Istanbul (/ˌɪstænˈbʊl/ ISS-tan-BUUL, also US: /ˈɪstænbʊl/ ISS-tan-buul; Turkish: İstanbul [isˈtanbuɫ] (listen)), formerly known as Byzantium and Constantinople, is the most populous city in Turkey and the country’s economic, cultural and historic center. Istanbul is a transcontinental city in Eurasia, straddling the Bosporus strait (which separates Europe and Asia) between the Sea of Marmara and the Black Sea. Its commercial and historical center lies on the European side and about a third of its population lives in suburbs on the Asian side of the Bosporus. With a total population of around fifteen million residents in its metropolitan area, Istanbul is one of the world’s largest cities by population, ranking as the world’s fifteenth-largest city and the largest city in Europe. The city is the administrative centre of the Istanbul Metropolitan Municipality (coterminous with Istanbul Province).
Founded under the name of Byzantion (Βυζάντιον) on the site of an earlier Thracian settlement around 660 BCE, the city grew in size and influence, becoming one of the most important cities in history. After its reestablishment as Constantinople in 330 CE, it served as an imperial capital for almost sixteen centuries, during the Roman/Byzantine (330–1204), Latin (1204–1261), Byzantine (1261–1453) and Ottoman (1453–1922) empires. It was instrumental in the advancement of Christianity during Roman and Byzantine times, before the Ottomans conquered the city in 1453 CE and transformed it into an Islamic stronghold and the seat of the Ottoman Caliphate. Under the name Constantinople it was the Ottoman capital until 1923. The capital was then moved to Ankara and the city was renamed Istanbul.
The city held the strategic position between the Black Sea and the Mediterranean. It was also on the historic Silk Road. It controlled rail networks between the Balkans and the Middle East and was the only sea route between the Black Sea and the Mediterranean. In 1923, after the Turkish War of Independence, Ankara was chosen as the new Turkish capital, and the city’s name was changed to Istanbul. Nevertheless, the city maintained its prominence in geopolitical and cultural affairs. The population of the city has increased tenfold since the 1950s, as migrants from across Anatolia have moved in and city limits have expanded to accommodate them. Arts, music, film, and cultural festivals were established towards the end of the 20th century and continue to be hosted by the city today. Infrastructure improvements have produced a complex transportation network in the city.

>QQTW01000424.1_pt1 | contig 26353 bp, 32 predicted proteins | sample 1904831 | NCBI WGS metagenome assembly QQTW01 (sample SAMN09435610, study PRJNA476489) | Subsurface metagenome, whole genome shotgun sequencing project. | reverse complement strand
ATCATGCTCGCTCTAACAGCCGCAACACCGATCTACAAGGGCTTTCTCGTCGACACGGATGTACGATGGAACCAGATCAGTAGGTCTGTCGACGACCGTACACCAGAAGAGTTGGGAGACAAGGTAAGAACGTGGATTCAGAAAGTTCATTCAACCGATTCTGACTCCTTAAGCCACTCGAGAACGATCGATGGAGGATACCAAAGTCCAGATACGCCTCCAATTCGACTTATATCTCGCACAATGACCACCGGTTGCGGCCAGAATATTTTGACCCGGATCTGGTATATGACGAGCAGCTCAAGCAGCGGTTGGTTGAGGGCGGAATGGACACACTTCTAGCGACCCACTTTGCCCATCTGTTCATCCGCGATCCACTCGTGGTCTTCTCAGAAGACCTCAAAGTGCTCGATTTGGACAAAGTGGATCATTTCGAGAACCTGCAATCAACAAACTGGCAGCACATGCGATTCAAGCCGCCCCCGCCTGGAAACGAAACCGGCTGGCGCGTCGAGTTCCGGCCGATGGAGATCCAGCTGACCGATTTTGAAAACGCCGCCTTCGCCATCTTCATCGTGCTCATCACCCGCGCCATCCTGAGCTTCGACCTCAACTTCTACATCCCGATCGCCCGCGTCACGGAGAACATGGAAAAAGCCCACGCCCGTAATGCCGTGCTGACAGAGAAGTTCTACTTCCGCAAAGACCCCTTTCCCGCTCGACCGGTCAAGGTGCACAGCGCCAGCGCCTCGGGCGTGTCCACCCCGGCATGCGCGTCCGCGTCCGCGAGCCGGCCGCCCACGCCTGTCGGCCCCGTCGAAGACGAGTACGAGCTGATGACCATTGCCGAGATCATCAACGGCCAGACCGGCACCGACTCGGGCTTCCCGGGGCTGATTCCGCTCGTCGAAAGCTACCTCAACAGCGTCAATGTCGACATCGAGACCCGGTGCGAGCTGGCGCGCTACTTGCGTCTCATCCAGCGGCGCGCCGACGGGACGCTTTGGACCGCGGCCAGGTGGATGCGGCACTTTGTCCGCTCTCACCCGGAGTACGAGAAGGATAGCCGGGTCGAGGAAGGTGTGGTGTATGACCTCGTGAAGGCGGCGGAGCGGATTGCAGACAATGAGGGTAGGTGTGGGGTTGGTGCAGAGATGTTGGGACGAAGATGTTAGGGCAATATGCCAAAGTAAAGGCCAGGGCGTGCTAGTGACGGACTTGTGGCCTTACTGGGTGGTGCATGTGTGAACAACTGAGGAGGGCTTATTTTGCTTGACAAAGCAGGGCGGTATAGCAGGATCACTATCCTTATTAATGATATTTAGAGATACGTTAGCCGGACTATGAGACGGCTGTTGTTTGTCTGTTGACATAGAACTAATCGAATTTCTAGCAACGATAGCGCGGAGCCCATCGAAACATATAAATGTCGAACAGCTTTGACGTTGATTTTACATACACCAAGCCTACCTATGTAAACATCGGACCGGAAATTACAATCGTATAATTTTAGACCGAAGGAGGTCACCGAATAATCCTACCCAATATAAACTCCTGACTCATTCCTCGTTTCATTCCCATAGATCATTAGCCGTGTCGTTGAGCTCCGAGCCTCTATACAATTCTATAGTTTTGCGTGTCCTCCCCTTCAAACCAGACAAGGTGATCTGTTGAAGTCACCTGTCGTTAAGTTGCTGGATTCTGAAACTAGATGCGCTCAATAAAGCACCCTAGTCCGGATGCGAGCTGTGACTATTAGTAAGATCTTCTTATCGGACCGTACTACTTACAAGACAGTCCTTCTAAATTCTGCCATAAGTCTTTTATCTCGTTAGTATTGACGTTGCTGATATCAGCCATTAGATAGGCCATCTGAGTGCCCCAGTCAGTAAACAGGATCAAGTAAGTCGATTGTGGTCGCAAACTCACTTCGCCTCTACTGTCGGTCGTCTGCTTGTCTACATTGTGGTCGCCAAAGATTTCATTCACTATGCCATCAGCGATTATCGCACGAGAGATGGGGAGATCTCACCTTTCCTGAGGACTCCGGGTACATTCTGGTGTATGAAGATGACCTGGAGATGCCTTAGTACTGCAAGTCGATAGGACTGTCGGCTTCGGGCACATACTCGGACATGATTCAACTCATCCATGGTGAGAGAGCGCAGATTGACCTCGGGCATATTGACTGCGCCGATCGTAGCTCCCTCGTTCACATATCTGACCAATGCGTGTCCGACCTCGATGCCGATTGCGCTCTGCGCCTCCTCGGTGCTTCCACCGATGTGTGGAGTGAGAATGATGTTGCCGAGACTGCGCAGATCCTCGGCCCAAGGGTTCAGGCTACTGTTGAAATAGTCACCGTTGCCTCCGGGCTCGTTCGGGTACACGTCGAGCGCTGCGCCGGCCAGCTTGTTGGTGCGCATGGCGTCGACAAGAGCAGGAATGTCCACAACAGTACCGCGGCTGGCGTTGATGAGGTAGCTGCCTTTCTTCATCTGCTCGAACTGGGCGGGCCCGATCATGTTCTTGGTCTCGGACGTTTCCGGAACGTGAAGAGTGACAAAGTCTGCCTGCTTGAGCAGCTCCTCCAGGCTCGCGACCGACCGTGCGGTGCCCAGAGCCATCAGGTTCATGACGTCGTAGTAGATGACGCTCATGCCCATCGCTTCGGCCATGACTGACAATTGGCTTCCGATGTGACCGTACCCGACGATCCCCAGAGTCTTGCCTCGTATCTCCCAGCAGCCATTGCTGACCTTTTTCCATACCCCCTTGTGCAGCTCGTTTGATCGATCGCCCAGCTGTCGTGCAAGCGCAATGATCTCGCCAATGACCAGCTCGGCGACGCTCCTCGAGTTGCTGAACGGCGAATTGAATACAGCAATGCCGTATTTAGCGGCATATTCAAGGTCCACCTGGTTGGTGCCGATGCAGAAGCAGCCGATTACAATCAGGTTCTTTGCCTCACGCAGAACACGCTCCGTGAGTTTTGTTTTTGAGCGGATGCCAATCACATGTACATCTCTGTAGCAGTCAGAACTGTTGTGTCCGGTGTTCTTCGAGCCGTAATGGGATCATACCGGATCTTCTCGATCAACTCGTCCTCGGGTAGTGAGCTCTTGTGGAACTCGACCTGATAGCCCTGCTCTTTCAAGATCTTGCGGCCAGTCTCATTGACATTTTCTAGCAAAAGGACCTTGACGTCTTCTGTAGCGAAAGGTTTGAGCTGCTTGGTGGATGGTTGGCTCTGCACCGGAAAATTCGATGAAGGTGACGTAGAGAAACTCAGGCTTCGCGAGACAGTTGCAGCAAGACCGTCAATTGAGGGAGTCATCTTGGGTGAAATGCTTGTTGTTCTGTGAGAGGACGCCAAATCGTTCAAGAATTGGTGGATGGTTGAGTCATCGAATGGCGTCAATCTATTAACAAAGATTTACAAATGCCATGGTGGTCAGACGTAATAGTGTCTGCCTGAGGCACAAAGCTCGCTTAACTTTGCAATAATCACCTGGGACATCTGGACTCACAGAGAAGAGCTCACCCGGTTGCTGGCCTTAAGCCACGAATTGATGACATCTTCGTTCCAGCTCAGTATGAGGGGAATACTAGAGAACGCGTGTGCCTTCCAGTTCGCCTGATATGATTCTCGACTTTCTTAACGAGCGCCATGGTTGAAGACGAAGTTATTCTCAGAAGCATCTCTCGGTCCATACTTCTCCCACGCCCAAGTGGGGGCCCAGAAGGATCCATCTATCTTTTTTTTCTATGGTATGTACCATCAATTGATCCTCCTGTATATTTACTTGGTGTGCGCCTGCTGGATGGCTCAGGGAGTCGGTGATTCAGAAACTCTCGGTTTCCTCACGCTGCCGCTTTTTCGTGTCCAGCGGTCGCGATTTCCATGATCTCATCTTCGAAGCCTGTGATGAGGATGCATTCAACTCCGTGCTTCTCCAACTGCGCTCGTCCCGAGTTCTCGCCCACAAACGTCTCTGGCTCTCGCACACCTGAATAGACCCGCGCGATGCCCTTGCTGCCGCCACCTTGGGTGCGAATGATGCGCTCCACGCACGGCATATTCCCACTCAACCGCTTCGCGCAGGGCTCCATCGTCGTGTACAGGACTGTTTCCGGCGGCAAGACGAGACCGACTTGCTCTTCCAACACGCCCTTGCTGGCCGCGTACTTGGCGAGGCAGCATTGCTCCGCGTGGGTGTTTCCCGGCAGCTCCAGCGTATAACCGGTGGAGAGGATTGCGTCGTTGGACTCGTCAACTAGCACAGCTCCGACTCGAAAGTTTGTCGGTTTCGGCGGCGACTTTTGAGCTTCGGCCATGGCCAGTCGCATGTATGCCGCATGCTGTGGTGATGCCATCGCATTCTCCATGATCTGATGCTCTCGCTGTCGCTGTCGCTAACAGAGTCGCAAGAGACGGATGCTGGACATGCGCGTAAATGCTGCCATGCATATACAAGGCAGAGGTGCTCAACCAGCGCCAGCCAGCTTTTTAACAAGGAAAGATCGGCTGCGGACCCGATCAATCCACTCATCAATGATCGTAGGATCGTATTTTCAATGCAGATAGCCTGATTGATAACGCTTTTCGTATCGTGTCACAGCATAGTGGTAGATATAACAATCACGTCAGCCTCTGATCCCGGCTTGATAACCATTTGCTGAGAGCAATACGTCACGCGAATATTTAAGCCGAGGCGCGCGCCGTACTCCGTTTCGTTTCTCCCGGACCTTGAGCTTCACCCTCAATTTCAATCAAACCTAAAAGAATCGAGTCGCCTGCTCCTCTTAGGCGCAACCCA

Over 12 million foreign visitors came to Istanbul in 2015, five years after it was named a European Capital of Culture, making the city the world’s fifth-most popular tourist destination. The city’s biggest attraction is its historic center, partially listed as a UNESCO World Heritage Site, and its cultural and entertainment hub is across the city’s natural harbor, the Golden Horn, in the Beyoğlu district. Considered an Alpha – global city by the Globalization and World Cities Research Network, it hosts the headquarters of many Turkish companies and media outlets and accounts for more than a quarter of the country’s gross domestic product. Hoping to capitalize on its revitalization and rapid expansion, Istanbul has bid for the Summer Olympics five times in twenty years.